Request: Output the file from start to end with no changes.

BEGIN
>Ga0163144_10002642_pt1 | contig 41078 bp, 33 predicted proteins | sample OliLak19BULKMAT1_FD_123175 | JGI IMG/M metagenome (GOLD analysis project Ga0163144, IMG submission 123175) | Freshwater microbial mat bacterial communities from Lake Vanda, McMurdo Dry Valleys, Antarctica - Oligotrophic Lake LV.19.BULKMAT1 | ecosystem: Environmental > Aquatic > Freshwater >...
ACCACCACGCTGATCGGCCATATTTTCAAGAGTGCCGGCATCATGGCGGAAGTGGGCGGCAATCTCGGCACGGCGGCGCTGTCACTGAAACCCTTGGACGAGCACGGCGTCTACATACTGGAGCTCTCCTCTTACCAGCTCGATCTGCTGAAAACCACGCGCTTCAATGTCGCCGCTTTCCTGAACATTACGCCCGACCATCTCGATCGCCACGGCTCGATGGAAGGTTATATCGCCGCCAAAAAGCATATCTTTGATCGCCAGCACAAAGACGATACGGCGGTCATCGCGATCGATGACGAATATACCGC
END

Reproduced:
>Ga0163144_10002642_pt1 | contig 41078 bp, 33 predicted proteins | sample OliLak19BULKMAT1_FD_123175 | JGI IMG/M metagenome (GOLD analysis project Ga0163144, IMG submission 123175) | Freshwater microbial mat bacterial communities from Lake Vanda, McMurdo Dry Valleys, Antarctica - Oligotrophic Lake LV.19.BULKMAT1 | ecosystem: Environmental > Aquatic > Freshwater >...
ACCACCACGCTGATCGGCCATATTTTCAAGAGTGCCGGCATCATGGCGGAAGTGGGCGGCAATCTCGGCACGGCGGCGCTGTCACTGAAACCCTTGGACGAGCACGGCGTCTACATACTGGAGCTCTCCTCTTACCAGCTCGATCTGCTGAAAACCACGCGCTTCAATGTCGCCGCTTTCCTGAACATTACGCCCGACCATCTCGATCGCCACGGCTCGATGGAAGGTTATATCGCCGCCAAAAAGCATATCTTTGATCGCCAGCACAAAGACGATACGGCGGTCATCGCGATCGATGACGAATATACCGC